Sunday, May 31, 2009

Capitalism's Forgotten Moral Responsibility

Communists forgot that economies rest on individual choices. Forgetting that one simple truth left Communism relegated to the trash pile of socioeconomic theories.

In the United States, Capitalists gloated over Communism’s demise and spent the last two decades touting the power of individual choice and the wonders of economic freedom. And along the way, the Capitalists became forgetful, too.

Capitalism’s advocates have forgotten that no individual choice stands alone but rather stands in relationship to every other choice by every other person. Taken together, the individual choices that drive economies form communities. The freedom to attain wealth of immeasurable portion carries with it the moral obligation to address the needs of those who cannot succeed in a system in which success is the product of competition. At its heart, Capitalism produces great wealth, but it also produces an inherent economic disparity between those who thrive on competition and those who don’t.

The American economy moves on two trends. On one track, the trend is toward greater and greater efficiency, empowerment, and access. Yet the same things that promote those qualities – technology, information, and complexity – take the economy on a second trend toward exclusion of those with less skill, less ability, and limited access to education. The kind of Darwinian Capitalism promoted today would see no problem with grinding up those who cannot or will not pull themselves up to the required level of competition. That lack of moral imperative will be the end of our capitalist system.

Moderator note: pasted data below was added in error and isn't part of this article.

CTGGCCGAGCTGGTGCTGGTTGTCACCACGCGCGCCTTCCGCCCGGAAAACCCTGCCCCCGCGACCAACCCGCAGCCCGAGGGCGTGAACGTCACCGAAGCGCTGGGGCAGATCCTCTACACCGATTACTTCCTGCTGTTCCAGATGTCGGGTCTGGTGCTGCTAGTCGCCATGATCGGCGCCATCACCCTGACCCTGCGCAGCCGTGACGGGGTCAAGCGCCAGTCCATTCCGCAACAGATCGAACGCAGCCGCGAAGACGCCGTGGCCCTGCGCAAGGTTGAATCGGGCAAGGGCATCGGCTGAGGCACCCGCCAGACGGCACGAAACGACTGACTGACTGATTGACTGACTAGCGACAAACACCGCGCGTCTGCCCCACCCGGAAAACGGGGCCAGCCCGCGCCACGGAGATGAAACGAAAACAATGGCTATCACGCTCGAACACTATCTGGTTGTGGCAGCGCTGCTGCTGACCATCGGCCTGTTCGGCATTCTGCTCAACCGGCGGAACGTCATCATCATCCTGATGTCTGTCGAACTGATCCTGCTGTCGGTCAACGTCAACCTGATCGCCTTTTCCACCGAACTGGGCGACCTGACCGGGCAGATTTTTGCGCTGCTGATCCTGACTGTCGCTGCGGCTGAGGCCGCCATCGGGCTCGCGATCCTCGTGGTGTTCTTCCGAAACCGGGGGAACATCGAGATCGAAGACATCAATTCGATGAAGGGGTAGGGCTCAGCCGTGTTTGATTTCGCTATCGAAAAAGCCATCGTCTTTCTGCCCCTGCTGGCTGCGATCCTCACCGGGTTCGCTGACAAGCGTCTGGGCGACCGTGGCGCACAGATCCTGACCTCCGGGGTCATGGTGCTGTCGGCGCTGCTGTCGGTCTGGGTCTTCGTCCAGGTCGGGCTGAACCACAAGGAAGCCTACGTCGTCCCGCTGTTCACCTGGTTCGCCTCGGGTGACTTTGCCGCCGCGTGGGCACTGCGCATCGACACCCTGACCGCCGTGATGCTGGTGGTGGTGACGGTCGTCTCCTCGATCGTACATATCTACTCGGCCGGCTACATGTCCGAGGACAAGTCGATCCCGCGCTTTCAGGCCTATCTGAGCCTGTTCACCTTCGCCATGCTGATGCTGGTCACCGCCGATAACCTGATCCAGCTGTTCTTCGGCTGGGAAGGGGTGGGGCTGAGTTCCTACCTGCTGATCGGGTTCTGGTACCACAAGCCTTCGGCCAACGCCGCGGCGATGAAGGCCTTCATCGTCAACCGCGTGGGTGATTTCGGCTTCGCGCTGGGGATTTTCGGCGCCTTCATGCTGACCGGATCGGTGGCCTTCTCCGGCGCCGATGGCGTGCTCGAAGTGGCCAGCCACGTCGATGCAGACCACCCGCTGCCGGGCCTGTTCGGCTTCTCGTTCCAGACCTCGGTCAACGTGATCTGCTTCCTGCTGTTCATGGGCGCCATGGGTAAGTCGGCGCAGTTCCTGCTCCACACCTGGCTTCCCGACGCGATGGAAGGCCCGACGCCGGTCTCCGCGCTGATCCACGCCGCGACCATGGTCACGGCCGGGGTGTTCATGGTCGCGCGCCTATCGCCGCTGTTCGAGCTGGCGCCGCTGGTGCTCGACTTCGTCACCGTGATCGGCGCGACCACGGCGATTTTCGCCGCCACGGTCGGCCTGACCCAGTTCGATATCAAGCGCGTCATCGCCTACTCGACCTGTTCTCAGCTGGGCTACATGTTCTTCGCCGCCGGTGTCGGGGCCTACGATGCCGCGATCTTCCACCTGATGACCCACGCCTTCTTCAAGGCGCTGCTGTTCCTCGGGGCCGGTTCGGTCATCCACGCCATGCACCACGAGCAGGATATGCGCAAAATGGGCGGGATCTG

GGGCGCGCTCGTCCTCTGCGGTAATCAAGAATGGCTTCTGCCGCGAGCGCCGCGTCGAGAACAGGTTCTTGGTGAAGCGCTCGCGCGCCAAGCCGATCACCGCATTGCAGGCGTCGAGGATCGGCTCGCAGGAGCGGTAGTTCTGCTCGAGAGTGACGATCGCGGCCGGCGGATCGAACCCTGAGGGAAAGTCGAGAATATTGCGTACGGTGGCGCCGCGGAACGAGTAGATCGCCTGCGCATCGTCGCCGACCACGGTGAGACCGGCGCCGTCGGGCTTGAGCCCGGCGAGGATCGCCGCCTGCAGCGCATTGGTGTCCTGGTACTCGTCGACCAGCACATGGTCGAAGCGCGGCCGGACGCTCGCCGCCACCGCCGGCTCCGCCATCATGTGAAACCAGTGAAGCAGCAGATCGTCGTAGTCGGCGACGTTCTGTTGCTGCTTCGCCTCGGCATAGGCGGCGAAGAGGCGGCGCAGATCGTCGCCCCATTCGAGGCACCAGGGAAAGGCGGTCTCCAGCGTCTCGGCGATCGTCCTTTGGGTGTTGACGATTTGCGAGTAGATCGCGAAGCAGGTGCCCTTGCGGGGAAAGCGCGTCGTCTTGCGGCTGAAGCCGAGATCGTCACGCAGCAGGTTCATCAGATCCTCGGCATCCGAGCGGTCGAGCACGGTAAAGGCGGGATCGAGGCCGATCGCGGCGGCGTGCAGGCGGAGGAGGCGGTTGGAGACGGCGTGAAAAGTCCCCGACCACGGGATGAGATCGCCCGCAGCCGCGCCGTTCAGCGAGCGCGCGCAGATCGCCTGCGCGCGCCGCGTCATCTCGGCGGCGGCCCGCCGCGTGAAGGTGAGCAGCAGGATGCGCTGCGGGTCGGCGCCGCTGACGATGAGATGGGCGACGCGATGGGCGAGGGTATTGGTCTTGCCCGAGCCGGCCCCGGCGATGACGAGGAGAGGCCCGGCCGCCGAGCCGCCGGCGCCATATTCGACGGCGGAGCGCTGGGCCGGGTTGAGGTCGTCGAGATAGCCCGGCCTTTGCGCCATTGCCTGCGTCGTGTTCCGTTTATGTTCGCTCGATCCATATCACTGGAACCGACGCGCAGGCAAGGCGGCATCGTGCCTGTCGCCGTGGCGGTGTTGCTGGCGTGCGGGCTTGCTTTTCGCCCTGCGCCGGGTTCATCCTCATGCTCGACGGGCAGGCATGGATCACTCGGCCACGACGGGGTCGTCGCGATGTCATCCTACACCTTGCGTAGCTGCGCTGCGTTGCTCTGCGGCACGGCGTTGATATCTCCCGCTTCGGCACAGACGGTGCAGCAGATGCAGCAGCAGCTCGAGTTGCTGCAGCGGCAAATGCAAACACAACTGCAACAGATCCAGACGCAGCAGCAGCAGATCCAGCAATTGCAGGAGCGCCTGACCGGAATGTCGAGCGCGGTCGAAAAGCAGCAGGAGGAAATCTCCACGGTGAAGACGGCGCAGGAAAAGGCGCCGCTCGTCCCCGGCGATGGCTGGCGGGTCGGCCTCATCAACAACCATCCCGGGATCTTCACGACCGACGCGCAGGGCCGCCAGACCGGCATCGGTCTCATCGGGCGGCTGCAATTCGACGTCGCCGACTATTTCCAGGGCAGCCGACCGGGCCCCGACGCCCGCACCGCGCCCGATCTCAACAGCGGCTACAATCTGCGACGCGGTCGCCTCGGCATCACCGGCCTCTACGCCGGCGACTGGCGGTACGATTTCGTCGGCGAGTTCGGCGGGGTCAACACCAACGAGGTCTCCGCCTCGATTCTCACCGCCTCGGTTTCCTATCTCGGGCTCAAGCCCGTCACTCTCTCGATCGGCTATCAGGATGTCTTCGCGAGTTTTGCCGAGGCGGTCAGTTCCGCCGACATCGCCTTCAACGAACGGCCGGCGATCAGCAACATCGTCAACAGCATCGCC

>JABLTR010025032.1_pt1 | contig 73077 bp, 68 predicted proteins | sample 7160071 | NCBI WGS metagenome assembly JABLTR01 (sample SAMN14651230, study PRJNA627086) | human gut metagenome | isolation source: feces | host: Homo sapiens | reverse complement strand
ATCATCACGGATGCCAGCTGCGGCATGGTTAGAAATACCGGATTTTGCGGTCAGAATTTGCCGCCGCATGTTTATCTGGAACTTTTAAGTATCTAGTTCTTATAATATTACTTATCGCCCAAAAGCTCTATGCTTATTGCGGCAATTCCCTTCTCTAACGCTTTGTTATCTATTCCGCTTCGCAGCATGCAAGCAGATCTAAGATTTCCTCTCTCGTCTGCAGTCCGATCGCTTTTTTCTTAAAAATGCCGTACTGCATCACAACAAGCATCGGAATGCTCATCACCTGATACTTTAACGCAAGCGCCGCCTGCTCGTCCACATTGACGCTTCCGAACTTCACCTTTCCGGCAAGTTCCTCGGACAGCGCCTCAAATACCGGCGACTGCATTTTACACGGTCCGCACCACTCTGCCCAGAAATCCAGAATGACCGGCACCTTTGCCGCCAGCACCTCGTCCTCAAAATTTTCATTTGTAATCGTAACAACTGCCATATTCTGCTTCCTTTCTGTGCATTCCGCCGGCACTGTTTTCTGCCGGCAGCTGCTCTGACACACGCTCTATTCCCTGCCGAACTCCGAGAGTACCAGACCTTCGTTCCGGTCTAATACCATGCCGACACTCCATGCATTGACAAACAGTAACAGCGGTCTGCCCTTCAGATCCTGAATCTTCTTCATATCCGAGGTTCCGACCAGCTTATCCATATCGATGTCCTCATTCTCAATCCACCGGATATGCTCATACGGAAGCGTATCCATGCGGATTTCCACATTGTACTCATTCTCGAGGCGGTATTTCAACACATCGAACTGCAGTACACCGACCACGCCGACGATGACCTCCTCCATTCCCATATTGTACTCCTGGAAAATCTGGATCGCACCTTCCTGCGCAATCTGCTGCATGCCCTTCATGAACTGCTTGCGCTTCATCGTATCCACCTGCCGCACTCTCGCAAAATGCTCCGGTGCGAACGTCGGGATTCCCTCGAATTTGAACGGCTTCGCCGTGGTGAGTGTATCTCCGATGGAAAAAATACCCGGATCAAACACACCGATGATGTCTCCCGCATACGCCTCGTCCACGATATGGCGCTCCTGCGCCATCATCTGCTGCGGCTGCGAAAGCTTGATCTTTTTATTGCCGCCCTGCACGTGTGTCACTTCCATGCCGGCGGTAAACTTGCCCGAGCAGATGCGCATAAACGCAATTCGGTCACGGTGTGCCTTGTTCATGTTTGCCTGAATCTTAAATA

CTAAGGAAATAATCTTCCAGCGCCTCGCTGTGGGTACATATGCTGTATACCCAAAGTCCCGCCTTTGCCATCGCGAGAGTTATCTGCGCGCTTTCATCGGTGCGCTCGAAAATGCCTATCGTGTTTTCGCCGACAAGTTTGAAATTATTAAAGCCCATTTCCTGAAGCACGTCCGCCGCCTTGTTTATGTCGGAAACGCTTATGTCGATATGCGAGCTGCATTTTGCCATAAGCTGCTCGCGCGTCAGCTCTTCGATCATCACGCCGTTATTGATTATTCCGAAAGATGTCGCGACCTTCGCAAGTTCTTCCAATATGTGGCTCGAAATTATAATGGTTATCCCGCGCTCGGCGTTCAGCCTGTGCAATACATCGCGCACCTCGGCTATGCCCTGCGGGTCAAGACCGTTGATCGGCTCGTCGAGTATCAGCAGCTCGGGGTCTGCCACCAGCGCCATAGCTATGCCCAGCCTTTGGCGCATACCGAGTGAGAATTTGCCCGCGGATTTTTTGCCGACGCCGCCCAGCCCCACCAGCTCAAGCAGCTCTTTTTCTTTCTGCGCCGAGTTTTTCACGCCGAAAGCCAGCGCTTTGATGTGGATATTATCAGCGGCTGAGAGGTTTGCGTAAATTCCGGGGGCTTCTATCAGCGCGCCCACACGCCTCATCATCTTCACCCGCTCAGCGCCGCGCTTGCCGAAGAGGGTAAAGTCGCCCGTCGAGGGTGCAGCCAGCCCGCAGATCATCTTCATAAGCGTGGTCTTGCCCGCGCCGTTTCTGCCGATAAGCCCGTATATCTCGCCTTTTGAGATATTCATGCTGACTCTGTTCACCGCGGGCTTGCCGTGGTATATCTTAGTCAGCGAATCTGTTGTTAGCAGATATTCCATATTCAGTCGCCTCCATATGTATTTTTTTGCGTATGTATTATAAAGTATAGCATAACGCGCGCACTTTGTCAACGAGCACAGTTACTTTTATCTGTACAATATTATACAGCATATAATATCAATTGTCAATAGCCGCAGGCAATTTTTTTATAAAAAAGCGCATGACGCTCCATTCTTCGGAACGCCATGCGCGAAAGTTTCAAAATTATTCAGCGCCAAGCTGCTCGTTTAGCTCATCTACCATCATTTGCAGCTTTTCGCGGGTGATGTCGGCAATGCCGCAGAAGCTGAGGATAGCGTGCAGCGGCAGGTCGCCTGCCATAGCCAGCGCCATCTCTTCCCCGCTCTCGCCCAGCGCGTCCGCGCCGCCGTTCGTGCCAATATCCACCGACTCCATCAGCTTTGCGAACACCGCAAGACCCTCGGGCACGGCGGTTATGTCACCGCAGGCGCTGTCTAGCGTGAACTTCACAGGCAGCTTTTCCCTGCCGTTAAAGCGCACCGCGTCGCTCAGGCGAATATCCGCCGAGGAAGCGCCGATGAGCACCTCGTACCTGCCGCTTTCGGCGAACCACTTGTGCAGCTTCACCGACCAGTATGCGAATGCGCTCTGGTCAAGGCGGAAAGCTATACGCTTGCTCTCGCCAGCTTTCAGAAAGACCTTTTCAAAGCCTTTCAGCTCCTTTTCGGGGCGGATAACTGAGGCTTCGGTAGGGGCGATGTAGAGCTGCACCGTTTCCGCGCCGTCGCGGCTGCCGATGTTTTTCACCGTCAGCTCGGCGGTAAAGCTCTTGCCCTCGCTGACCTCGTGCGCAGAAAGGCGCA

In the 19th Century, pro-slavery advocates used state sovereignty arguments in an attempt to defend the immoral practice of slavery, and sacrificed the Tenth Amendment doing so. Segregationists of the 20th Century used a similar argument to defend the equally immoral American Apartheid, and sacrificed what remained of state sovereignty in that effort. Now, Darwinian Capitalists are sacrificing the remains of American Capitalism to defend their devotion to materialism. Capitalism can rouse itself to remember its moral obligation, or it can die. The liberty that grants to some the means of attaining great wealth comes at the price of caring for those who cannot, for whatever reason, exercise that liberty.